I've talked around it the past few years, but it's occurred to me on this holiday season that I should be more explicit about how religious denominations impact our parenting choices, and what that means for the holidays.
So here goes.
In short: We're raising G. to be a science-loving, rational, creative-spirited, humanist Jew. Who happens to have a Christmas tree decked with robots.
Does that mean you try to make Chanukah bigger, to outshine Christmas?
We don't try to do Chanukah bigger. It's a fairly minor - if often lovely - holiday in the Jewish calendar, and the whole gift-giving frenzy is an invention by American Jewish refugees who wanted to fit in. Not that it's a bad thing. But you just can't compete with the dominant religious holiday in your environment. It's pervasive.
Example: While eating shrimp dumpling soup in Chinatown tonight (a quick meal before the Solstice parade), G started singing along to the music playing in the restaurant. "Santa Claus is coming to town". He knows all the words and I didn't teach him. But I don't really mind - mostly I'm glad he's diversified from the incessant Jingle Bells refrain of 2009.
Speaking of Santa, what are you doing about that?
We're not doing Santa. But we still haven't figured out how to deal with that. We don't want him to ruin Santa for the other kids (tho he already told his BFF that St. Nick is a ruse. oops), but we also don't want to weave this odd story that Santa simply doesn't come to Jewish kids. If you have any ideas, let me know!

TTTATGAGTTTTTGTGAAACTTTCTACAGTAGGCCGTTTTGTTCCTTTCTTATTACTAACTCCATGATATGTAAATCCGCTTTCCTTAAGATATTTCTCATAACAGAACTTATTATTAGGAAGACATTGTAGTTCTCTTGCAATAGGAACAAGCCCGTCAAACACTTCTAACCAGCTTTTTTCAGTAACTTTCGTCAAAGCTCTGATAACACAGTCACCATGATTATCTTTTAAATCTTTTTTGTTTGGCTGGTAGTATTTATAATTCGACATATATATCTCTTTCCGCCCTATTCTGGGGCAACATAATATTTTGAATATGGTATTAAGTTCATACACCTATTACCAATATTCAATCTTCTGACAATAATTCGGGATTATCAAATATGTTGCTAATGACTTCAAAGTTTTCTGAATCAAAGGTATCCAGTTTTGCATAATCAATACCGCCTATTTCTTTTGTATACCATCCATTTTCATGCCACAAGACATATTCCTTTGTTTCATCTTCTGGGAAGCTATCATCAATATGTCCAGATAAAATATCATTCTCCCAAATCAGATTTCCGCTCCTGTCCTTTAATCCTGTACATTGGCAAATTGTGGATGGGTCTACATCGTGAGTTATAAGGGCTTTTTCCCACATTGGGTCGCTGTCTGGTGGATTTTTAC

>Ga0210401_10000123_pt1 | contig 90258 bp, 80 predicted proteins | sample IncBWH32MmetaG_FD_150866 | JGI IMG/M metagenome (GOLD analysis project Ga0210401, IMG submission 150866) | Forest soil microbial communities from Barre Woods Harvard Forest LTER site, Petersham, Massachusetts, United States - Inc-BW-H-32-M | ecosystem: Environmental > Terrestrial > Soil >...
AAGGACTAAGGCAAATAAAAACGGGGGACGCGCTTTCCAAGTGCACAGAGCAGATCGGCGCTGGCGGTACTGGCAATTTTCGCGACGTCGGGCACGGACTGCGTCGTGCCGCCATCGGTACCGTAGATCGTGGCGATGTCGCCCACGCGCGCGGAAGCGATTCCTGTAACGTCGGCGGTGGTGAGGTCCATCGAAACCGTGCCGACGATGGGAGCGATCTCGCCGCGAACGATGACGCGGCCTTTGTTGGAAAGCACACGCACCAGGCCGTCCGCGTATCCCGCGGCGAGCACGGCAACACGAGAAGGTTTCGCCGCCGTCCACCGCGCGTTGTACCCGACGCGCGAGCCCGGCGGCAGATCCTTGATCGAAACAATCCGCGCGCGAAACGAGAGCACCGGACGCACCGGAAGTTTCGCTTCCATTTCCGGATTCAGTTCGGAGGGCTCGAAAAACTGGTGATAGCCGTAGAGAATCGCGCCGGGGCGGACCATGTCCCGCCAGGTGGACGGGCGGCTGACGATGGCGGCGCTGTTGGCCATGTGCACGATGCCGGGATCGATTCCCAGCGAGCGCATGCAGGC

So why the tree? Aren't you afraid that will confuse him?
I could say something trite about pagan symbols, but really, it's just a nice-smelling, pretty object we can hang our robots and other sentimental tzatchkes on. I'm pretty sure this won't be the worst example of cognitive dissonance he'll have to endure in his childhood.
Will you teach him the true meaning behind Christmas?
Like the story of Jesus' birth? Totally! We want him to know about as many religions as possible, from mythologies to histories to festivals. And to respect them all.
So basically, you are doing both religions, and letting him pick a faith when he gets older.
Nope. We are raising him to be Jewish. Unambiguously Jewish. So he can say "these are my people" and "this is my holiday" without a lilt of hesitation. Not to get too into it (though I could!), but I hope that in addition to keeping alive cultural identity, this 'belonging to a tribe' will be a key to him understanding history and the world around him.
But I hope he doesn't pick a faith. Cuz I guess we're raising him to be an Atheist Jew. Which sounds confusing, and I don't mean to offend, but I would be horrified if he became a subservient devotee to some religious figure/institution. I want him to ask questions. Fearlessly. And to greet the world with an open, compassionate heart.